FRENCH LICK — Jasper Mayor Dean Vonderheide provided his mayoral perspective Friday afternoon during the second day at the Indiana University Center for Rural Engagement’s Rural Conference at the French Lick Resort. Mayor Vonderheide was joined by former Huntingburg Mayor Denny Spinner and other southern Indiana mayors for the on-stage discussion inside the Windsor Ball Room.

Spinner asked what makes each community ‘tick,’ and why do people choose to live in their town.

“What I hear most often is that we are a very clean and friendly community and I take that not lightly it’s a very deep rooted value system that we operate off of,” Vonderheide responded. “A lot of that come because we are a community of immigration from the 1800 German immigration to mass immigration most recently. We have become that melting pot in a rural area; we are rural, but worldly. We’re familiar with what’s going on in the rest of the world. We know what can make us better; and we continue to build on the diversity of perspectives that we have. That’s what I think I value the most at this time.”

Spinner asked what the biggest challenges are facing each mayor from a private role and creating leadership in a public realm rather than a private one.

For Mayor Vonderheide one of the most frustrating parts of switching to a public role was all the regulations that had to be followed due to how long it took to get the project through. One of the examples he used was that he could get a project through in two weeks as opposed to now having to possibly wait years to do everything the project has to go through.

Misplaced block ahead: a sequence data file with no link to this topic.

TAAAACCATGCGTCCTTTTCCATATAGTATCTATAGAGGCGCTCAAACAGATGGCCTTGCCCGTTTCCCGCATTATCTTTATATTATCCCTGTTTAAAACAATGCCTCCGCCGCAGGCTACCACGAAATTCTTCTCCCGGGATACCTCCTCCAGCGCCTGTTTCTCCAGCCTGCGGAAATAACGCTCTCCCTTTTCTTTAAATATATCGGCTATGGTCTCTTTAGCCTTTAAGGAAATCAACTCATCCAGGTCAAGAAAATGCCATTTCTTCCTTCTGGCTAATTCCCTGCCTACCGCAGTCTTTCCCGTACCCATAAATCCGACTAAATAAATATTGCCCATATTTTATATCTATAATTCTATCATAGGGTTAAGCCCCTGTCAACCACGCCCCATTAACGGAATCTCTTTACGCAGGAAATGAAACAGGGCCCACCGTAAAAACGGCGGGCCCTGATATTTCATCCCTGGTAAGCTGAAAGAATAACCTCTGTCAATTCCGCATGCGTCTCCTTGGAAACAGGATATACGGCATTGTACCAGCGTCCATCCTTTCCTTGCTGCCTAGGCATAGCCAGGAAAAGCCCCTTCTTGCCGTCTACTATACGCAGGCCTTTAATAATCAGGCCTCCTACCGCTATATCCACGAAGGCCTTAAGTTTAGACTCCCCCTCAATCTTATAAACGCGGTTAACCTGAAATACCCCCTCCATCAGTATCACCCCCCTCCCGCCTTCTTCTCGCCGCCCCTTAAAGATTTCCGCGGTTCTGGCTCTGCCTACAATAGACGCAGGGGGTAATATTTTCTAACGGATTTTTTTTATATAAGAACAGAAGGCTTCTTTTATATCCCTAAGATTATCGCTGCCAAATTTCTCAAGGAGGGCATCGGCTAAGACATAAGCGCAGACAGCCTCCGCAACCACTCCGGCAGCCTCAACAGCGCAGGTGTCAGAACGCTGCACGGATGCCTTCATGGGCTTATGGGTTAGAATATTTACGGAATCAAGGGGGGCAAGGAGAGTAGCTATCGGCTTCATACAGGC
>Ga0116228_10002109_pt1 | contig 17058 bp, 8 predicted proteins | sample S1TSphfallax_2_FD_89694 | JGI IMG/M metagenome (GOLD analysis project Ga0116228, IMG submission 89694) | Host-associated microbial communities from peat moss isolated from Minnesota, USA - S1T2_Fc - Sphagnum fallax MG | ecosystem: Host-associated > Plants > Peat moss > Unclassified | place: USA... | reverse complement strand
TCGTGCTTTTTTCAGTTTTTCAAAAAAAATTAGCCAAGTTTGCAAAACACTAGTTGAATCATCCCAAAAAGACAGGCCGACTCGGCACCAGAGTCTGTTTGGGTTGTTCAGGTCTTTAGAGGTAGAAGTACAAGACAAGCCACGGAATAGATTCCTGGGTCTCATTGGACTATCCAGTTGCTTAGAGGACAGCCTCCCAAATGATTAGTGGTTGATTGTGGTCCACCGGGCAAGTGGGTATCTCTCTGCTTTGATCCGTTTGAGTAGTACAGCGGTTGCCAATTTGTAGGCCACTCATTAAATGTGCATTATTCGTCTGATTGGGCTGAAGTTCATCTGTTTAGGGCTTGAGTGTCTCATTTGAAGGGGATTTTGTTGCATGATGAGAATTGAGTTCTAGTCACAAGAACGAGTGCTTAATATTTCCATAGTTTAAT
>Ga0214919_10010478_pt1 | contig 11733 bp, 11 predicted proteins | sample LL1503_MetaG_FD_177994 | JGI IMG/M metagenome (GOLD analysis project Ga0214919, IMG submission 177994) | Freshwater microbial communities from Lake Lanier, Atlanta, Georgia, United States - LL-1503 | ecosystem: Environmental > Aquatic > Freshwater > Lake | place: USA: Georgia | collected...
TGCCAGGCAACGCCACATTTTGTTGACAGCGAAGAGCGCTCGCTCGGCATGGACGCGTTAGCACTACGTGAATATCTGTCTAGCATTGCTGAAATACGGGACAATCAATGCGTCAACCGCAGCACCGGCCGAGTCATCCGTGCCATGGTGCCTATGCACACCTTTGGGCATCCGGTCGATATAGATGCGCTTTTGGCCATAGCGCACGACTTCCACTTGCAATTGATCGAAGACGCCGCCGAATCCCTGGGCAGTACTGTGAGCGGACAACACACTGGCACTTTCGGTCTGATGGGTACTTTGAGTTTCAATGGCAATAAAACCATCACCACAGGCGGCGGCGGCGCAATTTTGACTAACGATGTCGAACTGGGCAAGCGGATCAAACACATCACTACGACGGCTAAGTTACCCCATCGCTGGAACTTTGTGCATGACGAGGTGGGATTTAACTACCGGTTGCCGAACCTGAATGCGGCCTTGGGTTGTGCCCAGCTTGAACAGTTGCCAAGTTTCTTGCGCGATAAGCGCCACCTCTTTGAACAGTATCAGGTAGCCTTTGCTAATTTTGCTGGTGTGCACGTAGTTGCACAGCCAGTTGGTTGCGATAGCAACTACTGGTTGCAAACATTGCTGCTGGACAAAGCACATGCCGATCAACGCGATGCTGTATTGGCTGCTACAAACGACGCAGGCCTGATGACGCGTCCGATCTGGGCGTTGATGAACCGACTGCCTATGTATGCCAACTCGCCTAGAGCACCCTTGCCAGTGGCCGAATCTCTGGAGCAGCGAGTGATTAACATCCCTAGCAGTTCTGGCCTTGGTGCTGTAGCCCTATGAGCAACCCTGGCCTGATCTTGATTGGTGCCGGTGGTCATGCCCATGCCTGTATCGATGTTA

Spinner also asked what the mayors do to help identify leadership in their community and their respective plans to prepare the next generation of leaders that will be in charge of Jasper and the Wabash Valley.

One of the first things that Mayor vonderheide did was make a youth counsel, like Mayor Scott Long. He said he believes one has to always keep an eye open for talent.

“The youth leadership group has been going well. They are able to make all these contacts on their own learning and being able to make their own fundraisers to make the projects happen,” he said. “I hopes by them having left their mark on the community that it will encourage them to come back knowing that they have a voice in the community.”

Spinner inquired about what creative ideas that the mayors had that resolved the issue. One of the organizations that Mayor Vonderheide helped create was the Heart of Jasper, which also now helps to bring in new business to Jasper and help them to grow. He also mentioned a grant of up $10,000 to businesses that were willing to use the money to update storefronts in downtown Jasper to draw the public back to it. He said when he first started the program, not very many people took the offer; but gradually they came around. He believes the downtown area is the heart of a rural community.

Mayor Vonderheide’s pride for the Jasper community was on full display at the conference Friday afternoon; beaming while speaking about the students in his youth council and how Jasper is flourishing and growing, while still keeping the values that have been passed down for generations.